searchforperiod

• To: mathgroup at smc.vnet.net
• Subject: [mg19759] searchforperiod
• From: Andre Hautot <ahautot at ulg.ac.be>
• Date: Wed, 15 Sep 1999 03:53:08 -0400
• Organization: ULg
• Sender: owner-wri-mathgroup at wolfram.com

```Hello,
Is Mathematica able to solve the following kind of problem?
I have computed the time evolution of a certain quantity, say rmod, (the
details of the physical problem which leads to them are unimportant).
The results are contained in a list like this :
Table[{t[i],rmod[i]},{i,0,5000}]
To fix the ideas here is the beginning of a typical list :
{{0,1.},{2.02484567313,1.30384048104},{5.44775639416,2.34594834824},
{11.921842635,4.27850743029},{23.2431295354,7.13760085727},
{41.2272127052,10.9087937072},{67.6554674978,15.562780576},
{104.248787003,21.0622014538},{152.649762838,27.3628881652},
{214.407985645,34.4143233727},{290.966976416,42.1600354445},
{383.652320768,50.53803291},{493.660902853,59.4812881541},
{622.051243359,68.918265984},{769.734982324,78.7734911707},...}
The rmod-values increase during 35 steps and they decrease during the 35
next steps, returning near the initial value of one after 70 steps, and
so on. Similarly, the time spacing increases during 35 steps, decreases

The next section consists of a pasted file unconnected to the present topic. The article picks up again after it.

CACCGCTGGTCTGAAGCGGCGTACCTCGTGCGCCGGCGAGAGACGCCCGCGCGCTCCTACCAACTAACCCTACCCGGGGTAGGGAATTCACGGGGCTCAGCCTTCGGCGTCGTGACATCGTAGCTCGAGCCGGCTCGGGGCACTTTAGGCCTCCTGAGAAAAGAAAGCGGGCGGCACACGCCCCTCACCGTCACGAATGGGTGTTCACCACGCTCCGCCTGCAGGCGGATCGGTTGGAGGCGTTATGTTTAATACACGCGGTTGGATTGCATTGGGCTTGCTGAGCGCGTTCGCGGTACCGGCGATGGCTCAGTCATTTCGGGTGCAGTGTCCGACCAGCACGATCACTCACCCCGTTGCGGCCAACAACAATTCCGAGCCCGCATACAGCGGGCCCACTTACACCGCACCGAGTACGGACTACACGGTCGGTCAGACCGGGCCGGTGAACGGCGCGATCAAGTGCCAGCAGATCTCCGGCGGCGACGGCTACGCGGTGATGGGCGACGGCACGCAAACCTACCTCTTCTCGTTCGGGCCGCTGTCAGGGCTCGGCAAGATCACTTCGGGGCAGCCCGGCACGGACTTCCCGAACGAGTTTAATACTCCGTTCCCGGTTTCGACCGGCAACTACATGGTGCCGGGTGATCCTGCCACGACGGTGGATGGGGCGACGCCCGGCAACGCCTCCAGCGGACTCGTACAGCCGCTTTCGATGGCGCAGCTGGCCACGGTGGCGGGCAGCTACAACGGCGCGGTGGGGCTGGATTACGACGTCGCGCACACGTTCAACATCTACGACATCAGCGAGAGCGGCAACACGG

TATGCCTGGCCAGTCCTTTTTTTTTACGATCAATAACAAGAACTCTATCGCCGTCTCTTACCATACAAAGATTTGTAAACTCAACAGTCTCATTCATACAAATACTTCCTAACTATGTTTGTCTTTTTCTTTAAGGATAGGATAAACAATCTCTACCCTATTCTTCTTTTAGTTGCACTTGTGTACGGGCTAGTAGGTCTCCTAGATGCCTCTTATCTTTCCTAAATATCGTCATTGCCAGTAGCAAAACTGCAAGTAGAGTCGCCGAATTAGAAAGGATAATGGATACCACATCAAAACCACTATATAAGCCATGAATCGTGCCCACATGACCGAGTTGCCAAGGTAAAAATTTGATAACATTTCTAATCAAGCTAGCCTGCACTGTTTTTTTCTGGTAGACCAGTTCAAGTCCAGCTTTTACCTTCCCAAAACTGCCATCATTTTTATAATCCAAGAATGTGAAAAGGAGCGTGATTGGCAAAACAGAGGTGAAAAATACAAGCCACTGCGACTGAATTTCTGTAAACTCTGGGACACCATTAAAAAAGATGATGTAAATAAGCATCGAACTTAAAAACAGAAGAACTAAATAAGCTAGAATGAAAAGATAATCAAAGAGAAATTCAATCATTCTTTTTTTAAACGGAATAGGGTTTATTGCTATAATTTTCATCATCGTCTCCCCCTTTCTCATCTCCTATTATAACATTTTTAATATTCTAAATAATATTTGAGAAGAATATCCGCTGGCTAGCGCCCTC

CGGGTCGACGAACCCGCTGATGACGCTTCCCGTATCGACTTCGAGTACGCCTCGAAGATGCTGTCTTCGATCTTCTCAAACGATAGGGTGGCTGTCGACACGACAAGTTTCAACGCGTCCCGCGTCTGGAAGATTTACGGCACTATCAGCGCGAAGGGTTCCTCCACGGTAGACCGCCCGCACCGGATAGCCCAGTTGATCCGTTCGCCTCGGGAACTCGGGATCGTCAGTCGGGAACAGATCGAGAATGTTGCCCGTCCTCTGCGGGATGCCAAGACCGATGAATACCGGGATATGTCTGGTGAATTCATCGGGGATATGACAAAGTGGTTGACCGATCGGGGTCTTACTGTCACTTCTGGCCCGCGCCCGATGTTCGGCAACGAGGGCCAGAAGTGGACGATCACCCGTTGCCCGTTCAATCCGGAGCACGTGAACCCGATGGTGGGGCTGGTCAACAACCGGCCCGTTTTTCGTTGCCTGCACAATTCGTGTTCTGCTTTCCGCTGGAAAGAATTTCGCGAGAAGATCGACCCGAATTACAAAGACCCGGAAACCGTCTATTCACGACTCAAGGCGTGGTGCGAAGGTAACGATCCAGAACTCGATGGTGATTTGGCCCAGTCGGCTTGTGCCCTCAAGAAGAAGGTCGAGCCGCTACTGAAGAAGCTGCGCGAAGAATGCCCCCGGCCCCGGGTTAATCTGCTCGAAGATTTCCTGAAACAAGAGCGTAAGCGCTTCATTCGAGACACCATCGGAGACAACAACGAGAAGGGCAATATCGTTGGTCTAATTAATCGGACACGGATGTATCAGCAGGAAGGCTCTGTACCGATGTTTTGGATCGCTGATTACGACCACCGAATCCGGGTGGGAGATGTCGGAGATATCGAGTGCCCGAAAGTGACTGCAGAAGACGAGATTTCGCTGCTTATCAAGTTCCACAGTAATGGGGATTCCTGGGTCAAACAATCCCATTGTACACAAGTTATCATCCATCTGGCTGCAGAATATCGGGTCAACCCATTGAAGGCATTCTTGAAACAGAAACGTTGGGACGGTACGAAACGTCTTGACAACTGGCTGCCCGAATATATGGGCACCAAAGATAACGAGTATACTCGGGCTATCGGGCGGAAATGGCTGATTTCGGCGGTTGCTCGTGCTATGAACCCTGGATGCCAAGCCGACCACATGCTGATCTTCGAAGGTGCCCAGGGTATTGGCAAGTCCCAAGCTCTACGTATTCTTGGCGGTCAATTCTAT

during the 35 next steps and so on.
The coordinates are known with arbitrary high precision (50 figures for
example or more if you need)
The graph of rmod versus t is obtained, as usual, by
ListPlot[Table[{t[i],rmod[i]},{i,0,5000}]]
It seems to be periodic. How can verify such a conjecture and obtain a
high precision value for the period?
Since 70 points are contained within a period one understands that 5000
points approximatively correspond to 71 full periods. Note however, and
this seems to be the main difficulty, that the time abscissas of the
points are not equally spaced. Otherwise discrete Fourier transform
should be convenient.
The classical litterature generally deals with equally spaced abscissas.
Has somebody heard of a generalized algorithm?
Of course I could interpolate the function, rmod versus t, but the
accuracy of the period obtained in that way is ridicoulusly low compared
to the, say 50 figures, injected in the data. Thanks in advance.
--
Andre Hautot
Universite de Liege
Physique Generale
Institut de Physique-B5
Sart-Tilman
4000 Liege
Belgium

Tel: 32 4 366 36 21
Fax: 32 4 366 45 16
Email: ahautot at ulg.ac.be

```

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